5 Big Ways Industrial Robots Will Change Things

We are living in an exciting technological time, with the evolution of robotics today what the internet was 20 years ago. A big reason for this is that “cloud robotics has taken the traditional development model for robots, what we historically might have thought was necessary in terms of hardware and software in-unit, and radically transformed that.” What we are talking about is industrial robotics: artificial intelligence that can perform tasks such as pick and place, assembly, painting, welding, product inspection, etc. These robots are in general thought to be articulate and capable of accomplishing tasks with high endurance, speed, and precision.

As collaboration with robots in the workforce becomes more the norm, here’s what you can expect to see in society:

1. How robots effectively work is a burgeoning reality, but not without its hiccups. Let’s take the trend in China of artificial intelligence servers for instance: recently, robot waiters in Guangzhou, China were fired for being too ‘clumsy’ for knocking things over and dropping things. While some mechanical servers, like Tete, a robot in Qingdao, China, can communicate over 200 words and have “no trouble delivering dishes,” others not so much. These two comparisons remind us that, like humans, the skills of robots are predestined by their genetic makeup and expectedly, that is going to vary. These events suggest artificial intelligence may not be quite as advanced as we thought, at least not yet anyway – but nonetheless inevitable.

2. The robot revolution will effect countries differently and it certainly won’t be equal. Different countries will reap more benefits than others. It is thought that Japan, South Korea, and Germany are best positioned to adapt to the robot shift. The U.S.A. and China are also a part of the list of countries that are more likely to be a part of the core group of countries that stand to gain more robotics in their workforce per capita. A lot of this depends on how well and quickly countries can adapt to big industrial changes like this.

3. There will be cultural differences. Westerners tend to be more worried about robots and the risks associated they could potentially bring about. Whereas, East Asian cultures are less hostile toward artificial intelligence and robotics due to what some contribute as the belief in animism. Basically, the East does not have the cultural baggage regarding robots the West seems to have. For instance, in the U.S. it is common to resent a robot for doing what is thought to be a human’s job, such as skilled labor or teaching. While in East Asia, it would not only be a non-issue, but perhaps seen as an advantage.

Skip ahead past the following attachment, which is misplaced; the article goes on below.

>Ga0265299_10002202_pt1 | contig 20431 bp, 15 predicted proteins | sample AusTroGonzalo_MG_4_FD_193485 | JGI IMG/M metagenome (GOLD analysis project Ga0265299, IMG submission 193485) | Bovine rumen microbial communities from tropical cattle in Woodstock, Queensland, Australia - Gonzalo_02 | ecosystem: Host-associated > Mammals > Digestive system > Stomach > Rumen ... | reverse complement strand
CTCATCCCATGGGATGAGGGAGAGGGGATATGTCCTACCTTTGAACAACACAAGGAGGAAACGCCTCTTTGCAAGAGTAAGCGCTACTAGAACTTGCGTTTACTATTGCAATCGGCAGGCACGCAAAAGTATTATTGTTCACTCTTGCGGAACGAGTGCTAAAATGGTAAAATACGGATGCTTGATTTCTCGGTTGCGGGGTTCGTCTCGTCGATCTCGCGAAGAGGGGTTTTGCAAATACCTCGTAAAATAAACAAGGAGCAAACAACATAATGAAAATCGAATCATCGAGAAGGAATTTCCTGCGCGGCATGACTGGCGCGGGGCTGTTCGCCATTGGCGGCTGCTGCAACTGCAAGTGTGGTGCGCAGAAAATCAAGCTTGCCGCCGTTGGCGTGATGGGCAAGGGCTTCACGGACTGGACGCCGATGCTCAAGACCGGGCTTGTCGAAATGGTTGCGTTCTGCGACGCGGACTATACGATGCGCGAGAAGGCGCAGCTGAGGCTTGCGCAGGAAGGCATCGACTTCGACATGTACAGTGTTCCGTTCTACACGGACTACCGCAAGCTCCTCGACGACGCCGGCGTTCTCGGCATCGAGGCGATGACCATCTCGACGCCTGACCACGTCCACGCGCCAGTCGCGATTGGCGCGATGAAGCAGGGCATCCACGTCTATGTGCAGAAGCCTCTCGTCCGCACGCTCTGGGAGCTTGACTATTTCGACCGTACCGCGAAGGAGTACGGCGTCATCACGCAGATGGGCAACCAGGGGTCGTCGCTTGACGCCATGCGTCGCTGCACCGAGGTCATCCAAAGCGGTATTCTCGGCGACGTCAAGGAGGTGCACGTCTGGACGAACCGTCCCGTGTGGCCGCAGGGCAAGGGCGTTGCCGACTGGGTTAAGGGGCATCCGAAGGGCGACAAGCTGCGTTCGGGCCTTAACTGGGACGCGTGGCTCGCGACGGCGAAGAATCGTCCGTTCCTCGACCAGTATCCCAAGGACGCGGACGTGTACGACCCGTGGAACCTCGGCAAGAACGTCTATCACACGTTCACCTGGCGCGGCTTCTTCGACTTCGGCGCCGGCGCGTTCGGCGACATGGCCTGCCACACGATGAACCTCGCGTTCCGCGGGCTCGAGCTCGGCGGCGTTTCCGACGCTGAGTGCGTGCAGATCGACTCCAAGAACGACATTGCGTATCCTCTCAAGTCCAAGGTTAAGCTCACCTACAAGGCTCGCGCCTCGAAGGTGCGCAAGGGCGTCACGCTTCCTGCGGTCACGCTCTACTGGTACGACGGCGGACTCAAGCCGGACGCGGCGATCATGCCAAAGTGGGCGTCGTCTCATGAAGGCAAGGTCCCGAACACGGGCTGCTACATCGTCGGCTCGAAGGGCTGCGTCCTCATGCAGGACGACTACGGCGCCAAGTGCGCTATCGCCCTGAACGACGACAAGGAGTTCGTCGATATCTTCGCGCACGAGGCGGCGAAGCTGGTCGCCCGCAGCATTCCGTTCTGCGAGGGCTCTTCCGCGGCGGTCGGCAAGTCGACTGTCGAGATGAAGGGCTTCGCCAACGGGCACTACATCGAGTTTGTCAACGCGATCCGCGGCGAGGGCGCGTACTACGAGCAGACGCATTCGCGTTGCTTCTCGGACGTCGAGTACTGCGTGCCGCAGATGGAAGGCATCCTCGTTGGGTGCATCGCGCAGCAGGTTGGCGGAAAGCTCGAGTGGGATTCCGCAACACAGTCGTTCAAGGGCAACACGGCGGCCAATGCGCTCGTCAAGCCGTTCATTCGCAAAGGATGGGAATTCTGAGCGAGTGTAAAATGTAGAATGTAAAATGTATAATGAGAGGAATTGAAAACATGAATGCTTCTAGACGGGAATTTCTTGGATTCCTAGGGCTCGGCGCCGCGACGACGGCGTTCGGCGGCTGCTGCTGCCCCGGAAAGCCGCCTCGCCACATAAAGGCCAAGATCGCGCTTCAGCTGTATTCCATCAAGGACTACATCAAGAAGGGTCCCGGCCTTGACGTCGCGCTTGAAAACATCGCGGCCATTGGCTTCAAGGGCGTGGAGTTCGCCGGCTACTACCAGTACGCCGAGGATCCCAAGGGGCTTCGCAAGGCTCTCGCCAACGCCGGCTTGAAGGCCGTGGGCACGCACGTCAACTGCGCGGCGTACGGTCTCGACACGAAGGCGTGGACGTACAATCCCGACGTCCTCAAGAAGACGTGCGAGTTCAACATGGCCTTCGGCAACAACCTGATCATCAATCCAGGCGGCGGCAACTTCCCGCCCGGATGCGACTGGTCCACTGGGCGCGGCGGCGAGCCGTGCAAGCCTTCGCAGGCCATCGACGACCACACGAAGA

4. Our current models of labor will be challenged. Semi-skilled labor can now be performed by robotic labor. This is an issue of course because it is seen as taking jobs away from humans. In the U.S., we have a relatively high labor market and in the last couple of decades most displaced labor has been blue collar. The introduction to robots will be great for the wealthy and people working within the fields of robotics and engineering, but for people with working-class repetitive-type jobs it is going to create a lot of displaced workers.

5. There will most likely be major socioeconomic consequences. Job layoffs are guaranteed due to the labor pattern change. The question is, what will happen to those displaced workers? What will their new job prospects be? Moreover, when workers feel a deep sense of unfairness and anxiety over their economic situations, there is bound to be backlash. Civil unrest and protests could result as a retaliation against robots “taking” human jobs.

So, how are we to prepare for this new robotic future in much of the workforce?

With any major industrial shift, there is going to be a transition period until society and culture catches up – this can be eased however if we prepare ourselves. Investing in areas like vocational education and community college is a great start, with the potential to serve millions of Americans – especially those who are more vulnerable to lose jobs to industrial robots. It is critical to the strength of the economy and its future workforce to adapt to these technological changes accordingly.

Connect with us

twitter linkedin facebook